Wednesday, July 28, 2004

Creditors continue to file against Florence's baseball team

By Brenna R. Kelly, Enquirer staff writer
and William Croyle, Enquirer contributor

FLORENCE - Liens against the Florence Freedom rose to nearly $3 million Tuesday as three more stadium contractors claimed they haven't been paid.

Two electrical companies and a concrete company filed liens in the Boone County Clerk's Office totaling $1.1 million.

Florence Freedom faces eight liens
• $140,526 Richards Electrical Supply
•  $522,656 Kraft Electrical Contracting
•  $528,910 Tru Wall Concrete
•  $3,260 McSwain Carpets
•  $843,856 Paul Michels and Sons
•  $40,364 Central Acoustical Supply House
•  $267,950 Georgia Golf Construction
•  $581,464 JTF Construction
Last week, five companies filed liens claiming the Freedom's parent company, Northern Kentucky Professional Baseball, owes $1.7 million.

The total claimed debt on the unfinished stadium is now $2.9 million. In two weeks, the team will also owe the city of Florence $197,617, the first payment on the team's 30-year lease.

The debt is a violation of that lease, and if it's not paid within 26 days, the city could evict the team. from the stadium.

If that happens, according to the lease, team owners Connie and Chuck Hildebrant would have to pay for the completion of Champion Window Field.

Among the unfinished parts of the stadium is the lawn seating along the baselines. The sections are large piles of dirt instead of grassy sitting areas.

During the Freedom's Tuesday game, the announcer told fans: "Please stay out of the construction zones down the left and right field lines."

Stadium workers also are apparently complaining about not being scheduled enough hours.

On Tuesday, the stadium's staffing contractor, Keystone Event Staffing, posted this message on its Web site:

"We apologize for the lack of hours and ask people to please bear with us at the stadium nears completion. Our direction is taken directly from the ownership and (general manager)," the message said. "Things should improve and more positions and hours will become available as additional concessions and the upper deck are completed and opened for business."

The site also reminded staff, "do not speak with reporters about team/employment issues."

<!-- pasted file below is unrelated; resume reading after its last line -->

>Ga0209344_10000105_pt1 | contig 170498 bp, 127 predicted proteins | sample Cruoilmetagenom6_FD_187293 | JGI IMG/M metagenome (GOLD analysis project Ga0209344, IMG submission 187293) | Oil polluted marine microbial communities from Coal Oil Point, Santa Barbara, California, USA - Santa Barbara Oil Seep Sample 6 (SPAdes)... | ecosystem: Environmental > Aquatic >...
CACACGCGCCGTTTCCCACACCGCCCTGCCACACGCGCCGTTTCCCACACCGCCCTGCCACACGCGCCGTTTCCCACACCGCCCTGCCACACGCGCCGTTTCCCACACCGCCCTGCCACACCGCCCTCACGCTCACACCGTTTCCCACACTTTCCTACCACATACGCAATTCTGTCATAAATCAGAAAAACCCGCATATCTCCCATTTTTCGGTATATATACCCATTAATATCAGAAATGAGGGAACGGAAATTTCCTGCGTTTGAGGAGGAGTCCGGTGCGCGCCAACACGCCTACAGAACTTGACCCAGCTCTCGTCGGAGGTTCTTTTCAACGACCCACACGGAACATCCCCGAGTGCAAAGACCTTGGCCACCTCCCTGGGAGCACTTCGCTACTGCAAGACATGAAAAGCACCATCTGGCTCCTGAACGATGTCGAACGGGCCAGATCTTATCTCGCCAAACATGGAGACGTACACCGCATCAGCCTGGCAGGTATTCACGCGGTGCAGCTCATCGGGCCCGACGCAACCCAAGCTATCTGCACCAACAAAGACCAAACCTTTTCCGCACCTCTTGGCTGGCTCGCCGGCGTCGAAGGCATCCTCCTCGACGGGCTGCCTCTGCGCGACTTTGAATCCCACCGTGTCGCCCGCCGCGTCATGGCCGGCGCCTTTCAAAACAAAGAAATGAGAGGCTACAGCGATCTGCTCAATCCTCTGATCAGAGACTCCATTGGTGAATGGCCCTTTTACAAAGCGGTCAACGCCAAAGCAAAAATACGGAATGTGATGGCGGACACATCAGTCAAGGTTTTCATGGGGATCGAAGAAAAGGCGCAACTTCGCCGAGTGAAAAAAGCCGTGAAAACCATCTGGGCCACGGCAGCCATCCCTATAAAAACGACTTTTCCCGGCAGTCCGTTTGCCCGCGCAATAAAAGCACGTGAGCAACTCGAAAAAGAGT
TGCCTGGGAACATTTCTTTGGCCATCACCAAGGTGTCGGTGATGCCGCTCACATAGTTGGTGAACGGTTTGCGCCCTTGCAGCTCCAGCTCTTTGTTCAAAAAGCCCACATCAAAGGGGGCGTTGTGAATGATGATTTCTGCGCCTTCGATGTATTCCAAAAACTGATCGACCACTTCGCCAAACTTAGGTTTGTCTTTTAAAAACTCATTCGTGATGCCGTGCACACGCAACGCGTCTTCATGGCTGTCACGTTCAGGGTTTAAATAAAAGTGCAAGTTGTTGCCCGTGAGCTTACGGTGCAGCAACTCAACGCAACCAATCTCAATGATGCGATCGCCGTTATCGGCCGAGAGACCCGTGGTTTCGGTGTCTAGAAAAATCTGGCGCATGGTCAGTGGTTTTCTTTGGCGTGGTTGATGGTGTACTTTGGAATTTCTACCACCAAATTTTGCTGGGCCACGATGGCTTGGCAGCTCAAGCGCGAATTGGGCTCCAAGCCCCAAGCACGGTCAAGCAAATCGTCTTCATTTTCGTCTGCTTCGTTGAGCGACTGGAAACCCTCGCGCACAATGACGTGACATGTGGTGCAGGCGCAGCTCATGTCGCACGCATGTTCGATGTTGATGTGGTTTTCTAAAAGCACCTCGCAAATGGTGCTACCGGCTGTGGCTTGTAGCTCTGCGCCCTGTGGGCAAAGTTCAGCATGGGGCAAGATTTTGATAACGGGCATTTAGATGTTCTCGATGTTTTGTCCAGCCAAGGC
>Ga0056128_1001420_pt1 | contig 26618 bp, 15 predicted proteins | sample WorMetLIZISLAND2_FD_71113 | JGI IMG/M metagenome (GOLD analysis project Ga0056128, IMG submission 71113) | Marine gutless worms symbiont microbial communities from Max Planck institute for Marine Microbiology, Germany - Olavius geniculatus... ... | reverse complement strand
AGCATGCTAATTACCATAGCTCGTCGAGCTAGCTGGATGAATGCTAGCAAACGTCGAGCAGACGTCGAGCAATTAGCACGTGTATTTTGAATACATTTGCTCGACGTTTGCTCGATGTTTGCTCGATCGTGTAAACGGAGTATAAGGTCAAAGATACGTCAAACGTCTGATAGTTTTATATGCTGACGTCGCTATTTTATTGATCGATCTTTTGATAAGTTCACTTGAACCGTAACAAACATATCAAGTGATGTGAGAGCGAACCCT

Employees were instructed to refer reporters to Mike Cosentino, Keystone's director of sports staffing for the St. Louis-based company. Reached Tuesday afternoon Cosentino said, "I have nothing to say to you," before hanging up.

A phone number on the Web site that staffers with questions were directed to call was disconnected.

Florence Mayor Diane Whalen said the city was still hoping to meet with the team's ownership group this week, but no meeting had been scheduled.

The attorney for team owners Connie and Chuck Hildebrant, Dennis Buckley, could not be reached for comment Tuesday. Frontier League Commissioner Bill Lee also could not be reached.

The latest liens were for electrical and concrete work.

Kraft Electrical Contracting said it is owed $522,656, Richards Electrical Supply said it is owed $140,526 and Tru Wall Concrete said it is owed $528,910.

At Tuesday's game, Peggy Curry, of Union, who brought her two kids and their two cousins, said she hoped the team's debt does not mean the end of baseball in Florence.

"It would be a disappointment if they folded, because this is something different to do," said Curry. "It's very affordable and is a nice, family atmosphere."

Jackie Hartke, of Union, who was attending her first Freedom game, had not heard about the financial troubles.

"I guess this could be my first and last game," she said. "My husband's been dying to come. I guess I should tell him to hurry."

"It's reasonably priced, and if they get kids interested," she said, "I think it should be able to succeed in this area."



Weiser: Are they chanting 'Jerry' or 'Kerry'?
Kerry portrayed as a hero
Text of Sen. Edward Kennedy's speech
Son of goat herder addresses Dems
Text of the keynote address by Barack Obama
Kucinich delegates weigh their choice
Even reruns beat politics
Convention notebook
Gannett News Service convention coverage
Enquirer's election section

Languishing on the riverfront
Bengals lawsuit provokes outrage
Disabled man mistreated by E-check staff
Gay-rights supporters file for repeal
AllOut mag debuts Aug. 19
WLWT editor fired over insert
Van shooting victim in critical condition
Drug dealer to battle sentence
Drake halts TV ads paid by levy
UC targets potential lung cancer gene for treatment
Medicare to cut cancer docs' pay
Deters cleared, aides guilty
Lawsuit: Goering botched estate
Local news briefs

I-471 study to include new ramps at each end
School may test athletes for drug use
Nick sticks to home front
Creditors continue to file against Florence's baseball team
Claims alleging sex abuse rise to 19
Kids learn to manage their money at camp
Grieving mother urges speed limit
Smoking-ban trial set for bingo hall

CPS rethinks suspensions
Greeks give lessons

Neighbors news digest

Summer charity helps children, elderly cool off

Arthur Church was Democratic activist, lawyer
Ralph Clark headed Cincinnati Bar Assn.